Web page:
[image quote]: "My brain is falling out of my skull! Well, not anymore, but it WAS." - Becca, episode 04; EDS, POTS, Chiari patient

[image quote]: "My brain is falling out of my skull! Well, not anymore, but it WAS." - Becca, episode 04; EDS, POTS, Chiari patient

04 My Brain Was Falling Out of My Skull! (episode page)
Description: Becca talks about having Giardia as an infant, traveling with an unpredictable chronic illness, having brain surgery—twice, the wonders of high sodium diets, and her video game web series, Millennial Fair. She lives with Ehlers-Danlos Syndrome, Arnold Chiari Malformation, and POTS.

Hey there. I want to welcome you to In Sickness + In Health—a podcast about chronic illness, disability, medical traumas, and everyday uncomfortable healthcare experiences. My name is Cara Gael; I’m not a doctor or medical professional, I’m just a person and a patient who really wants to talk about this stuff more.

In this episode, I talk to Becca about how she had Giardia as an infant, pediatric migraines, having brain surgery—twice, the wonders of high sodium diets, and her video game web series, Millennial Fair. We cover her Arnold Chiari Malformation, Ehlers-Danlos Syndrome, and dysautonomia. This episode is the fourth in our series celebrating Dysautonomia Awareness Month. With the podcast I plan to feature a wide variety of health experiences, but dysautonomia is personal for me. It affects me every single day, and has for most of my life, so I wanted to kick off the show with a series of interviews about something so close to my heart.

I want to make clear that the In Sickness + In Health podcast or any of its associated content IS NOT medical advice. If you’re experiencing a medical issue, please seek qualified and timely medical help. I know the system sucks, but I wish you a lot of luck.

We’re all going through this together, but I can't stress enough how different we all are, even if we were to have identical medical files. There are so many factors that go into shaping a person's experience of health and illness, and just because something worked for one person does not mean it will work for you or anyone else. I want to ask my audience to respect the very personal decisions of my guests, and remember that the choices of others do not affect or reflect anything onto their own choices.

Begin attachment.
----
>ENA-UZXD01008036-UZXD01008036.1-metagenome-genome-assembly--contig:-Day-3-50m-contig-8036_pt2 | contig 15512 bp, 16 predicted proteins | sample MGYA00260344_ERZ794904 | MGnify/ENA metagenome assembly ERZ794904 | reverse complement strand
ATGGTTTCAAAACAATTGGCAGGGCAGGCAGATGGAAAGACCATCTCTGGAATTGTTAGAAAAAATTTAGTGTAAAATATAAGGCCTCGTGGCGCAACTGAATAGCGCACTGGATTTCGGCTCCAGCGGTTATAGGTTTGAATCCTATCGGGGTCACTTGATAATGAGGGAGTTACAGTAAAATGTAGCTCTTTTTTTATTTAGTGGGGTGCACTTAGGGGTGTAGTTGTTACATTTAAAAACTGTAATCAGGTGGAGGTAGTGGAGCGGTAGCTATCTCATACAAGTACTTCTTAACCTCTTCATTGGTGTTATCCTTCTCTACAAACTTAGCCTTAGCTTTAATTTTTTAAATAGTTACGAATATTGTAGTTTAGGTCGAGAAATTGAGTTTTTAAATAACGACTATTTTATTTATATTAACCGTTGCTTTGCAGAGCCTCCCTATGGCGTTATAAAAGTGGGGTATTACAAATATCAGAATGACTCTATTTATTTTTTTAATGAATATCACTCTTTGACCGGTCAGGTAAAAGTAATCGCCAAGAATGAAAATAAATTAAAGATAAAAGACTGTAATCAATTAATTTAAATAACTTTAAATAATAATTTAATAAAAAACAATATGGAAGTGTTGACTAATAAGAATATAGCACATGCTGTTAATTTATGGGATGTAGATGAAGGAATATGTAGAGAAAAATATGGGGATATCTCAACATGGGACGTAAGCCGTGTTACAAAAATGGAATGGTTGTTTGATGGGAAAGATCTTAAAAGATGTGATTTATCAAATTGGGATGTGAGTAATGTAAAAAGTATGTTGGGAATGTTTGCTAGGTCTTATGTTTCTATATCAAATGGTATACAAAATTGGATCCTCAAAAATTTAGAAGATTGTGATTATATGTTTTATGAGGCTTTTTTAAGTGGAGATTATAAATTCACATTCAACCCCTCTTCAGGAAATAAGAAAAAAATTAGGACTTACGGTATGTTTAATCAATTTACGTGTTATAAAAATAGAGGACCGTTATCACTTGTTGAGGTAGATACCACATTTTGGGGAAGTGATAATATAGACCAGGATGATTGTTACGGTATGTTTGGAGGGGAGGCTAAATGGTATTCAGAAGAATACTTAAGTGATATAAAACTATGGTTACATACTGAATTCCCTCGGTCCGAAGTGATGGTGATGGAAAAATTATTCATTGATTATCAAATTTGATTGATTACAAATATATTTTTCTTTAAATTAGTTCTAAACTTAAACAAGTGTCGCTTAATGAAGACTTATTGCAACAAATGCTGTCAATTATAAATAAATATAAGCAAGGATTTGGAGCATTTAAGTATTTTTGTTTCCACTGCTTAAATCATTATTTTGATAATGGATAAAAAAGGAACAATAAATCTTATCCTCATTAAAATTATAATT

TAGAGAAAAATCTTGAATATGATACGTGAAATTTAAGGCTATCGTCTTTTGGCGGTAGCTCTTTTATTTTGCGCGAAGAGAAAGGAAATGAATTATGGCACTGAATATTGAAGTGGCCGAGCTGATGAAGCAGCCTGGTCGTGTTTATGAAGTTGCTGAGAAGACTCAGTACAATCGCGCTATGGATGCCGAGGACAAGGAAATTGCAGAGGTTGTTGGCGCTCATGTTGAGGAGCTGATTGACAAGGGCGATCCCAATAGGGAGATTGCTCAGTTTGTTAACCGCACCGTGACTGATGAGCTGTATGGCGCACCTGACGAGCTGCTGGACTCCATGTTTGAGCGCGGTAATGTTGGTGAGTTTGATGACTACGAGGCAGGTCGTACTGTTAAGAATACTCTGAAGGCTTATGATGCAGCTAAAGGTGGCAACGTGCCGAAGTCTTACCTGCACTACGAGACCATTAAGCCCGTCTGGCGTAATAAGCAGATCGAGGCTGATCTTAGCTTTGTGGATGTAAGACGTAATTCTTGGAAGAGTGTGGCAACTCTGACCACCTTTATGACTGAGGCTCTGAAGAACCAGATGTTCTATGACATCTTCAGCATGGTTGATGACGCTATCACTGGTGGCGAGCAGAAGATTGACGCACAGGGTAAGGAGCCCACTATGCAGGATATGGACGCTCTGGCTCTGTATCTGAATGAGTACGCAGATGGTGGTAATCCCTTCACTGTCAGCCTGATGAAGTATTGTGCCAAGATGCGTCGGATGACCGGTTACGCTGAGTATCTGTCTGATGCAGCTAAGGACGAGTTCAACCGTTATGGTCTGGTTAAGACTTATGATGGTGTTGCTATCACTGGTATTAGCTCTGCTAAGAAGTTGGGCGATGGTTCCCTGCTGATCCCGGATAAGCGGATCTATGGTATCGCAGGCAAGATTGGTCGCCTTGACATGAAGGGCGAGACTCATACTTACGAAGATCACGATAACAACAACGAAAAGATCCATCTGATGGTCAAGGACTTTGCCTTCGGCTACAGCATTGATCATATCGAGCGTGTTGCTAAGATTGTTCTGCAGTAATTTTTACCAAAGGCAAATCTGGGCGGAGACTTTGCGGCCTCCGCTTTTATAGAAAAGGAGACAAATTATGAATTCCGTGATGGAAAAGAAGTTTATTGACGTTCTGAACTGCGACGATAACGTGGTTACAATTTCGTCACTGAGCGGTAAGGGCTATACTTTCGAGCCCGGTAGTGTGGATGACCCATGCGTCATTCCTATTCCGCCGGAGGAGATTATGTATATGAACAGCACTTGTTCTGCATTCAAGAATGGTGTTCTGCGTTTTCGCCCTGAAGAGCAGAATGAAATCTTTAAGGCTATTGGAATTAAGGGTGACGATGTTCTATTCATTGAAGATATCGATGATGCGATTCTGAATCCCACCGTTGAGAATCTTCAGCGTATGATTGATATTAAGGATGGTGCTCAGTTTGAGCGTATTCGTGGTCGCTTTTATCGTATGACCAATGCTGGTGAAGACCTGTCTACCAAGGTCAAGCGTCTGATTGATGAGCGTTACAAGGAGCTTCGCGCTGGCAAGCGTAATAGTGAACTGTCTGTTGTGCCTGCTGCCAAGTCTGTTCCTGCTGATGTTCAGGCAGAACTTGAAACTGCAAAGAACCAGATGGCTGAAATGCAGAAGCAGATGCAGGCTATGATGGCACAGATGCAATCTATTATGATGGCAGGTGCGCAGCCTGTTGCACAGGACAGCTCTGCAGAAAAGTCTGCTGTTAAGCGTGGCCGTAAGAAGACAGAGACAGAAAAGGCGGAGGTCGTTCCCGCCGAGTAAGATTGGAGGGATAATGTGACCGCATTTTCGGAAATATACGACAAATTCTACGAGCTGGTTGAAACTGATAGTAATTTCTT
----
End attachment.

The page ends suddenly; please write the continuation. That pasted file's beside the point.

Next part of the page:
[Clip of Becca talking about Giardia]

Look for all the episodes in our Dysautonomia Series in your podcast feed or check insicknesspod.com. The non-profit, Dysautonomia International, has been working hard to raise awareness, and their slogan for the Awareness Month is "Make Some Noise for Turquoise," so that’s exactly what we’re doing. If you want to know more about Dysautonomia, go back to episode 01, “Dysauto-whatta?!” The president of Dysautonomia International gives us a crash course on just what dysautonomia is, and we talk about the diagnostic delay many patients face. I interviewed multiple people with dysautonomia because it can affect individuals with different primary diagnoses in drastically different ways. Myself and each person I interviewed have a form of dysautonomia called Postural Orthostatic Tachycardia Syndrome. I know it’s a mouthful, we call it POTS for short, but POTS is only a small piece of what each of us have going on.

Like myself and yesterday’s interview subject, Becca also has EDS and POTS. If you want to know more about both, go back and listen to episode 03, “Accessibility Means More than Ramps - Part 1.” We discuss the challenges and surprises of living with the two. But Becca has another obscure and weird-sounding diagnosis to share with you! She has something called Arnold Chiari Malformation, which basically means: